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News / Alternative Fuels/ Methanol Institute welcomes launch of new methanol-powered tankers

Methanol Institute welcomes launch of new methanol-powered tankers

22 Aug 2019
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The Methanol Institute on Thursday (22 August) welcomed the launch of two new dual-fuelled tankers capable of operation using methanol.

The 49,000dwt product tankers Mari Couva and Mari Kokako were named at the Hyundai Mipo Dockyard by owners Marinvest and Waterfront Shipping on 16 August.

A further two vessels will join the Waterfront fleet before the end of the year; they will be owned by NYK and Mitsui/IINO Kaisha and chartered to Waterfront Shipping.

The new tonnage will join the seven existing dual-fuel tankers operated by Waterfront Shipping which have recently marked 50,000 hours of trouble-free operations on methanol as a marine fuel.

“The launch of the Mari Couva and Mari Kokako is a milestone for the acceptance of methanol as a safe and reliable marine fuel that can meet IMO2020 regulations and create a pathway to lower carbon shipping,” said Greg Dolan, CEO, The Methanol Institute.

“The fact that the new ships feature more efficient engines capable of achieving IMO NOx Tier III compliance with no further modification demonstrates that this is a technology that is moving forward consistently.”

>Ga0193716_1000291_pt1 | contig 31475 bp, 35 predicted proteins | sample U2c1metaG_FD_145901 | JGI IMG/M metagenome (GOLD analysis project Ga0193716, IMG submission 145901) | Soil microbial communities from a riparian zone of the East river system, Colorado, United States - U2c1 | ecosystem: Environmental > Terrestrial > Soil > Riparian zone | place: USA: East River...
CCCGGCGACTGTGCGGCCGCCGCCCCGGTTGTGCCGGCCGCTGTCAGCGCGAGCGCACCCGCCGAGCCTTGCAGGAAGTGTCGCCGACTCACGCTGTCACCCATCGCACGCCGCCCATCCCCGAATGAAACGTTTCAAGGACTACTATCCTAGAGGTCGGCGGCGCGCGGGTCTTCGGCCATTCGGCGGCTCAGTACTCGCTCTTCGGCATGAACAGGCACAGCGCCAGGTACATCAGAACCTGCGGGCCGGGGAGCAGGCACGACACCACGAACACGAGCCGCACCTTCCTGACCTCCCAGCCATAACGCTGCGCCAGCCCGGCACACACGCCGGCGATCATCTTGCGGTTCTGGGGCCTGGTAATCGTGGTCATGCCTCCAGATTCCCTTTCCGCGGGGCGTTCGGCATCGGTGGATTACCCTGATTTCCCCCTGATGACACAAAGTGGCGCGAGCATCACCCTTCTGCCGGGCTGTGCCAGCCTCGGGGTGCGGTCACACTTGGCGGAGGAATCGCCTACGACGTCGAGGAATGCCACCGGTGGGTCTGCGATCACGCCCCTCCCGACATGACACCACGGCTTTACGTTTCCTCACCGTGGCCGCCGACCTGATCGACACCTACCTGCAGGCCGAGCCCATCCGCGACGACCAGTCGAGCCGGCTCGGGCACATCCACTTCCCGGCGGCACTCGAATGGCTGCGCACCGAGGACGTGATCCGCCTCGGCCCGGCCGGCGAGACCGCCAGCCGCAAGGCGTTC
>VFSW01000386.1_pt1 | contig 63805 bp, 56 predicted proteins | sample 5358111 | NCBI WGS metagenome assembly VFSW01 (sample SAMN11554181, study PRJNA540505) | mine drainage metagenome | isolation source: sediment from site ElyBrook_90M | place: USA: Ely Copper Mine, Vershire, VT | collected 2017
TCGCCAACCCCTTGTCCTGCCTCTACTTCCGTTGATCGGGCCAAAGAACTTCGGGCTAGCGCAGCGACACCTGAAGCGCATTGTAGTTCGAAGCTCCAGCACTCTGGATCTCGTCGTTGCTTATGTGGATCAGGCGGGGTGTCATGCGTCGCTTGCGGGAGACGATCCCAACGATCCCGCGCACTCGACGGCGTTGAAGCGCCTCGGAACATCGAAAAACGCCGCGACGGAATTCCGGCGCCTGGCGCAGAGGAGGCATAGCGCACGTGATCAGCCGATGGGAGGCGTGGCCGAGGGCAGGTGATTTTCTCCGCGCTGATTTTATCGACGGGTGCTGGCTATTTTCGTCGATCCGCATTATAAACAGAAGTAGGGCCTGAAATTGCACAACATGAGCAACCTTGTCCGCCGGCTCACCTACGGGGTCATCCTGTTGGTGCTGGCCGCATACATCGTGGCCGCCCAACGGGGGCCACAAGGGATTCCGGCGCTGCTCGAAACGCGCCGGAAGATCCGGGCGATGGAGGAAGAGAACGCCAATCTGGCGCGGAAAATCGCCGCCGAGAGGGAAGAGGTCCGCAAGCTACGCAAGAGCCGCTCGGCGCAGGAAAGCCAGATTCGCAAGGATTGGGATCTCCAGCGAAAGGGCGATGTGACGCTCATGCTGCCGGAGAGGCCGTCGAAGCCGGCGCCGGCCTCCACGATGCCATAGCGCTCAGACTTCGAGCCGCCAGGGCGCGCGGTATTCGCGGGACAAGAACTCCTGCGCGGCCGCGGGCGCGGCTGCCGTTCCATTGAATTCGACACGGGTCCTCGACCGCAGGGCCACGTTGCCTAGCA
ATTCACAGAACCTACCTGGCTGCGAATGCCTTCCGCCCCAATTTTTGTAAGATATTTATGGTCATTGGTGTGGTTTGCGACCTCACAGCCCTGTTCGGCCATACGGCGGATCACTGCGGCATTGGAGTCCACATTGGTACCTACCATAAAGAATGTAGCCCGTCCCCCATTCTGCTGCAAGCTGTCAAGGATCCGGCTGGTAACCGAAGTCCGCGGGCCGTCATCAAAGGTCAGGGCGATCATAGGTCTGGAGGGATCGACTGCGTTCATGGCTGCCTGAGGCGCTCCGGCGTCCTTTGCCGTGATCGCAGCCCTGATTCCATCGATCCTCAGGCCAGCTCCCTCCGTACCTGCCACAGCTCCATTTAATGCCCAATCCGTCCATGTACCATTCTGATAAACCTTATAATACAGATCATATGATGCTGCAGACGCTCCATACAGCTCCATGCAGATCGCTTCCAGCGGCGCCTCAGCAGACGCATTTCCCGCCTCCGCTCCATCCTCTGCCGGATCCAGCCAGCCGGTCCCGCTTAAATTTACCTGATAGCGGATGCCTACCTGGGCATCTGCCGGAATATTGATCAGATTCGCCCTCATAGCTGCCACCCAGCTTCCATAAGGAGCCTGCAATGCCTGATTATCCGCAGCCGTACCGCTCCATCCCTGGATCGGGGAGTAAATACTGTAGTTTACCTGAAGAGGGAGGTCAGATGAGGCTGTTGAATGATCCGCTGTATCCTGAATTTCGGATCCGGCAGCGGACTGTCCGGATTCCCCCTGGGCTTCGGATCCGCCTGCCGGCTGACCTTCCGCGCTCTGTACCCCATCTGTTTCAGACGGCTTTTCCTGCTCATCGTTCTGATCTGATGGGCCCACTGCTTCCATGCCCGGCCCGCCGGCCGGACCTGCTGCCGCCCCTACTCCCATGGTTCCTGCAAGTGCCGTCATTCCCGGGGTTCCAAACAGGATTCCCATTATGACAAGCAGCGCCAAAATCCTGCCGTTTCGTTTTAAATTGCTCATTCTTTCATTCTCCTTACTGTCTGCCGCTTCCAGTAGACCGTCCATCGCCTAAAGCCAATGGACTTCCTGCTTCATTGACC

According to the Methanol Institute, the use of methanol as fuel requires very little additional investment into the ship since the fuel is a liquid and has handling properties similar to those for conventional distillate fuels. This makes it suitable for both newbuildings and retrofit projects, with minimal impact on cargo space and a simple training process for crew.

Interest in the use of methanol as marine fuel has continued to grow in recent years, with numerous research projects completed or in progress to investigate the suitability of marine fuel across multiple vessel types.

“The investment in these vessels is a perfect example of companies looking to explore innovative ways to meet global emission requirements for the marine sector, something which continues in vessel demonstration programs in Europe, China and Singapore,” adds Chris Chatterton, Chief Operating officer of the Methanol Institute.

“We expect the implementation of the IMO2020 regulations to further increase interest in methanol as a marine fuel that can deliver cost-effective compliance.”

Related: Waterfront Shipping Company receives two methanol-fuelled newbuilds

Photo credit: Methanol Institute
Published: 23 August, 2019

 

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